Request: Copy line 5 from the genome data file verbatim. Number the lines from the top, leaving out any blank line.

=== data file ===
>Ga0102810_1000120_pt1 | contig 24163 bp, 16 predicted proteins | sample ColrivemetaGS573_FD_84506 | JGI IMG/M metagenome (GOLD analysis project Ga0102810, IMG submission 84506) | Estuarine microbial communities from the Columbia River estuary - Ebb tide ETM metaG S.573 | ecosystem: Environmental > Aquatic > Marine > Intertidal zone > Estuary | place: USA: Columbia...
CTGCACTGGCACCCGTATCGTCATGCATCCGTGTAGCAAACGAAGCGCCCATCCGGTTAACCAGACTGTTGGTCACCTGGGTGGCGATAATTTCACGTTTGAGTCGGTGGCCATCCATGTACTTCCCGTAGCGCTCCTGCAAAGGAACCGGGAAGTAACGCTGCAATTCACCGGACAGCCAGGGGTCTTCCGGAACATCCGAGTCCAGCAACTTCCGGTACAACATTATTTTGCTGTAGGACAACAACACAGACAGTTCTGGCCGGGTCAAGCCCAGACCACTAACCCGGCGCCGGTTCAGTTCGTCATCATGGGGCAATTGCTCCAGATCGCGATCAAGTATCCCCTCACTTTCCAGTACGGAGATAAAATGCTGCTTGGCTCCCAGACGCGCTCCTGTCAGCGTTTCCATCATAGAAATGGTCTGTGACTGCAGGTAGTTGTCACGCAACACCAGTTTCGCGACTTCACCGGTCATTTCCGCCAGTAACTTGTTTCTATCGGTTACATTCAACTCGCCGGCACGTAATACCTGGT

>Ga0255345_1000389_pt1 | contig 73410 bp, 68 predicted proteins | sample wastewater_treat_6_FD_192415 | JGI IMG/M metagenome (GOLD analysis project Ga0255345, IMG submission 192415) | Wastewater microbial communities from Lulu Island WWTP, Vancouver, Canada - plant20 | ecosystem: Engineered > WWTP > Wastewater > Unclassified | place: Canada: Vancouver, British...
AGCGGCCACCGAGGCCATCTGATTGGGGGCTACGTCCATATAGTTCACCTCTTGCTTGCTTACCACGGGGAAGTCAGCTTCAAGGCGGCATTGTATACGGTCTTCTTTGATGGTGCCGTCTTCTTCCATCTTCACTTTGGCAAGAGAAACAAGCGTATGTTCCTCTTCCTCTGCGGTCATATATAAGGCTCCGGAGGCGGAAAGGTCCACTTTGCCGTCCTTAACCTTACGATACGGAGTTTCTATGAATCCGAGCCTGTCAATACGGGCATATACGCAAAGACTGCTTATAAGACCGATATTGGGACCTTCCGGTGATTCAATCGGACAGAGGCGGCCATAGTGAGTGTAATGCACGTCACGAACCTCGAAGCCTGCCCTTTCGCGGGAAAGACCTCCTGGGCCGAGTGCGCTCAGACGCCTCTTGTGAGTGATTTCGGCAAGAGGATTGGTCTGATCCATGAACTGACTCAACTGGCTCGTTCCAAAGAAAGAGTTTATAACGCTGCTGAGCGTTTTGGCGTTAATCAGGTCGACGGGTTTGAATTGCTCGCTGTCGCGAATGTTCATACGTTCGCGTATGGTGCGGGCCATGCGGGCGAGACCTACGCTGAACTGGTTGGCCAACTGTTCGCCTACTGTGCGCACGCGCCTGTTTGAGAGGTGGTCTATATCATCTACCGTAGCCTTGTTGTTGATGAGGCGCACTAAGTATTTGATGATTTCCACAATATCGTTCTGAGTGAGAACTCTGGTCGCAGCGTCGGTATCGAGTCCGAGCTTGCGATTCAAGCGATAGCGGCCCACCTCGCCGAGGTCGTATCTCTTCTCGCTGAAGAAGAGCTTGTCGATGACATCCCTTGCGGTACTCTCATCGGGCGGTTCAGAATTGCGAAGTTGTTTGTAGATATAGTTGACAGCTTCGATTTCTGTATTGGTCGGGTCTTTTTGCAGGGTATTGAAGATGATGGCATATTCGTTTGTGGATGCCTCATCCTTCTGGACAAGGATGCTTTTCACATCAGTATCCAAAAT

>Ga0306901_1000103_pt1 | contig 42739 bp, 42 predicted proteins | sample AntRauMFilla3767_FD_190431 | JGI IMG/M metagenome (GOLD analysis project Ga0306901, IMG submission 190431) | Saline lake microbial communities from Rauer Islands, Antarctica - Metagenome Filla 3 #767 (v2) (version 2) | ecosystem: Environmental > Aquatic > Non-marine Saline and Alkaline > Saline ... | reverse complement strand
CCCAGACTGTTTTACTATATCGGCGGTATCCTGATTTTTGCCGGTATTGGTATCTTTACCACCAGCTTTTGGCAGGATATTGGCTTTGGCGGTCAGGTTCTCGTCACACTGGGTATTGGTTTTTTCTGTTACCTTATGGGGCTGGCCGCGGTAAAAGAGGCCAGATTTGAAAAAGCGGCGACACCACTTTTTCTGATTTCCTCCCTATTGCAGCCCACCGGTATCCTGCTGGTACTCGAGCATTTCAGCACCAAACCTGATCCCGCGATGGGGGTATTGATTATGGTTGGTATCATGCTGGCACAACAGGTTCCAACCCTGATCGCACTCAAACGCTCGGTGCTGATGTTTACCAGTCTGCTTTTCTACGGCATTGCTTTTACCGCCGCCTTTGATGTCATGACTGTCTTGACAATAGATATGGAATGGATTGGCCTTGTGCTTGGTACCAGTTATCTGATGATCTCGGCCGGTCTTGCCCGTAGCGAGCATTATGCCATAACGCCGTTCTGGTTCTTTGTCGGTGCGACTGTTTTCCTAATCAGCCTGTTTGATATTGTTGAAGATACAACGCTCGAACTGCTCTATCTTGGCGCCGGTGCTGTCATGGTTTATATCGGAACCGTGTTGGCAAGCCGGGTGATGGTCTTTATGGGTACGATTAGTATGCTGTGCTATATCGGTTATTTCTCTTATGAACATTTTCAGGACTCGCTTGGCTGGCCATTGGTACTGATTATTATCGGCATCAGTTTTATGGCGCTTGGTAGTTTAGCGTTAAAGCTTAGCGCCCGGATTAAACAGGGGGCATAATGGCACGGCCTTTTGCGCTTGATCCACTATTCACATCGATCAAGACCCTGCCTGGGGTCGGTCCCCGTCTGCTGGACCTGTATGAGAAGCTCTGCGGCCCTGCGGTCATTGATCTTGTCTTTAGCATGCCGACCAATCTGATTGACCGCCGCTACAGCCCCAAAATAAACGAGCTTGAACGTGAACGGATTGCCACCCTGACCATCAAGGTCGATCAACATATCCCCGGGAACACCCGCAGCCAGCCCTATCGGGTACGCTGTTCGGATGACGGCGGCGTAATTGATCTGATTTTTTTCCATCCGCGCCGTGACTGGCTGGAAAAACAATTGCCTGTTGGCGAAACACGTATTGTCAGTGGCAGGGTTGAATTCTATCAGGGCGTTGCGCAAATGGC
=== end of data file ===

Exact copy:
>Ga0306901_1000103_pt1 | contig 42739 bp, 42 predicted proteins | sample AntRauMFilla3767_FD_190431 | JGI IMG/M metagenome (GOLD analysis project Ga0306901, IMG submission 190431) | Saline lake microbial communities from Rauer Islands, Antarctica - Metagenome Filla 3 #767 (v2) (version 2) | ecosystem: Environmental > Aquatic > Non-marine Saline and Alkaline > Saline ... | reverse complement strand